stepping stones to patio on west side of house

stepping stones to patio on west side of house

patio4

pre-tour visit, July 3rd, Scophularia vareigata (variegated figwort)

pre-tour visit, July 3rd, Scophularia vareigata (variegated figwort)

west side patio

west side patio

patio2

lower windows tip out

lower windows tip out

Our Kathleen toured the garden in the late afternoon and found Barbara Bate playing piano on the west patio.

bate

Barbara Bate

north wall of patio

north wall of patio

On a pre-tour visit on June 1st

On a pre-tour visit on June 1st

succulent pocket garden on pre-tour visit, July 3rd

succulent pocket garden on pre-tour visit, July 3rd (lower right corner: Petunia ‘Pretty Much Picasso’

July 3rd

July 3rd

and on tour day

and on tour day

pots

chair

hydrangea at gate to next area

hydrangea by the entry to the next area of the garden

window reflection with more plants inside

window reflection with more plants inside

looking back on the west side patio

looking back on the west side patio

to our left as we step through into the next area

to our left as we step through into the next area

photo by Kathleen Shaw

photo by Kathleen Shaw

The little watering can is a clever reference to the flowing shape of Hakonechloa macra 'Aureola'.

The little watering can is a clever reference to the flowing shape of Hakonechloa macra ‘Aureola’.

Or is it 'All Gold'?

Or is it ‘All Gold’?

gold3

Allan’s photo

When we were there in the morning, Barbara Bate was playing in the north side garden.  For her second set, she moved into the sun where Kathleen found her later on.

Barbara Bate

Barbara Bate

Allan's photo

Allan’s photo “They were talking Beethoven while Barbara Bate was playing him some samples by memory.”

Barbara Bate

Barbara Bate

Barbara Bate

Barbara Bate

As in all the gardens, I wished for more time to sit and enjoy the music.  I have a soft spot for Barbara, who played at my mother’s memorial at Golden Sands and who knew her favourite song, Because (you come to me with naught save love, and hold my hand, and lift mine eyes above…).

Gunnera in the triangle corner of the garden

Gunnera in the triangle corner of the garden

Every now and then, I run across a garden blogger who lists all sorts of garden descriptive phrases we are not supposed to use anymore because they’ve become passé (“architectural foliage” is one, and “garden rooms” is another).  Well, too bad, because here is a great example of architectural foliage in a garden room.  Each section of this garden is enclosed by a fence, a dense planting, or the wall of the house or a shed and it is like a series of outdoor rooms.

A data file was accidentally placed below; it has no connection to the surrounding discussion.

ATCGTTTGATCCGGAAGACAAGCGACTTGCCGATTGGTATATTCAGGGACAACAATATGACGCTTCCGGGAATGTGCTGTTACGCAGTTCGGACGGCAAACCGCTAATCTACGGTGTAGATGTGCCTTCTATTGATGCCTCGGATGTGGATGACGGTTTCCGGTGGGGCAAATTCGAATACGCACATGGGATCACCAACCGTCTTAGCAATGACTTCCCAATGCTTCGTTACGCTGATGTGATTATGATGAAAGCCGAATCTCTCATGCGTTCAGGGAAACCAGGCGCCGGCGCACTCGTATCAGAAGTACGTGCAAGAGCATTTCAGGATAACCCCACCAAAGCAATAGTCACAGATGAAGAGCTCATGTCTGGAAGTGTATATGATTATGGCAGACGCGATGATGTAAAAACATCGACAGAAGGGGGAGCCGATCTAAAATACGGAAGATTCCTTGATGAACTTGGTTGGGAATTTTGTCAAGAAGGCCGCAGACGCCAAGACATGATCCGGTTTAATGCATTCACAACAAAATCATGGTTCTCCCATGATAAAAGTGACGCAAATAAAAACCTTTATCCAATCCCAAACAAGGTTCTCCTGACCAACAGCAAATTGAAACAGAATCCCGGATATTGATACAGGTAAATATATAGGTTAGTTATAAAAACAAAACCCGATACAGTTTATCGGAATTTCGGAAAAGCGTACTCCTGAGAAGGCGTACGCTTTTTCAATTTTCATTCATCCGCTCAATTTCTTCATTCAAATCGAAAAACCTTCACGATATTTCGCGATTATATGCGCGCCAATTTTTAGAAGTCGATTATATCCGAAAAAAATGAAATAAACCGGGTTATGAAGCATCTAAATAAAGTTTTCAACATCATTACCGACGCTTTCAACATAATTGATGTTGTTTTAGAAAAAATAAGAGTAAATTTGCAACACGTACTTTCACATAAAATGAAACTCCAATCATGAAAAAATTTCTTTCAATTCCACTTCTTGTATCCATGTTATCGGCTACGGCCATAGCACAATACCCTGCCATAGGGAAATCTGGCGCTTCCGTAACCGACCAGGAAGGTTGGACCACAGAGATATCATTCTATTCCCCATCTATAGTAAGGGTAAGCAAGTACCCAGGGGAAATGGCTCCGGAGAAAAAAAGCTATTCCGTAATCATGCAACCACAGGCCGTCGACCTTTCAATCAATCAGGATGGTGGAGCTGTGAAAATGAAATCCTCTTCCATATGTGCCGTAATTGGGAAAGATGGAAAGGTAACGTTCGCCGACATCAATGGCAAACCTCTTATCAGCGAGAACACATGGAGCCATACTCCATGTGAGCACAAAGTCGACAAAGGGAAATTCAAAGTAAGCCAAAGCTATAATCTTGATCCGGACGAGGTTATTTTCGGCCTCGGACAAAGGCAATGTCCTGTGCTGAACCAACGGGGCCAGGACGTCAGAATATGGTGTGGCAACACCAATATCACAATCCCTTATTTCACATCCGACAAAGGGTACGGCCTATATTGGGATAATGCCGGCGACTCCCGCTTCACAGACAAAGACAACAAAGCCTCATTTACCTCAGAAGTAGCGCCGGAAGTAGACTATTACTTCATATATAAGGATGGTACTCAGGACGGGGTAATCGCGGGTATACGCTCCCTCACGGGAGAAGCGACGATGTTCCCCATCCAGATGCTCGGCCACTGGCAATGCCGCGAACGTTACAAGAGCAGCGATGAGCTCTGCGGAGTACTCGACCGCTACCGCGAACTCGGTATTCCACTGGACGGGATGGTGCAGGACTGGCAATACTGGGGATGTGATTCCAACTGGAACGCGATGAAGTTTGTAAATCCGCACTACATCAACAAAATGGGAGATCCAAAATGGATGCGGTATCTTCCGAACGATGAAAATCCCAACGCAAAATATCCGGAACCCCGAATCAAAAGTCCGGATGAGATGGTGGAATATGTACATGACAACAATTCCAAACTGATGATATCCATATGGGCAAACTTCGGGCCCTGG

Allan's photo

Allan’s photo

Barbara and the reflected garden

Barbara and the reflected garden

back

garden room with chairs and a carpet

curve

photo by Kathleen Shaw

photo by Kathleen Shaw

photo by Kathleen Shaw

photo by Kathleen Shaw

photo by Kathleen Shaw

daisies

Here’s that aerial photo again; you can pick out the white daisies and the gunnera in the corner.

photo by Bob Duke

photo by Bob Duke

photo by Kathleen Shaw

photo by Kathleen Shaw

yellow

Crocosmia 'Lucifer'

Crocosmia ‘Lucifer’

garden room with chairs and tub

garden room with chairs and tub

photo by Kathleen Shaw

photo by Kathleen Shaw

on the north fence

on the north fence

window2

flag

Allan's photo

Allan’s photo

gate to the kitchen garden

gate to the kitchen garden

kitchen garden

kitchen garden

pre-tour visit, July 3

pre-tour visit, July 3

garden shed

garden shed

hosta detail

hosta detail

diascias

diascias

looking back

looking back

east wall of house

east wall of house

another sit spot

another sit spot

Another aerial photo shows the garden shed and another enclosed nook near the front driveway.

drone photo by Bob Duke

drone photo by Bob Duke

pots2

chairs

photo by Kathleen Shaw in the afternoon

photo by Kathleen Shaw in the afternoon

hydrangea2

The weather was so scorching hot that some plants were wilting, so garden owner John began to water.

John chats with Allan while watering in the nook off the driveway.

John chats with Allan while watering in the nook off the driveway.

by the driveway

by the driveway

Waterlogue

Waterlogue

The Mimosa Garden was a close contender for my favourite 2015 tour garden because of the garden rooms, the whimsical decorations, and the selection of interesting and well grown plants.  To be a contender, a garden must have art that tells me something about the owner, must have more garden than lawn, and must not be a barkscape; the plants must touch and intermingle.

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Saturday, 19 July 2014

Music in the Gardens Tour, Long Beach Peninsula

a benefit for Water Music Festival

We had switched up the order of garden touring as we wanted to be sure to get to our friend Ed’s garden in good time, so we drove back to the ocean side and worked our way north.

Seal House Garden

Seal House

Allan's photo

Allan’s photo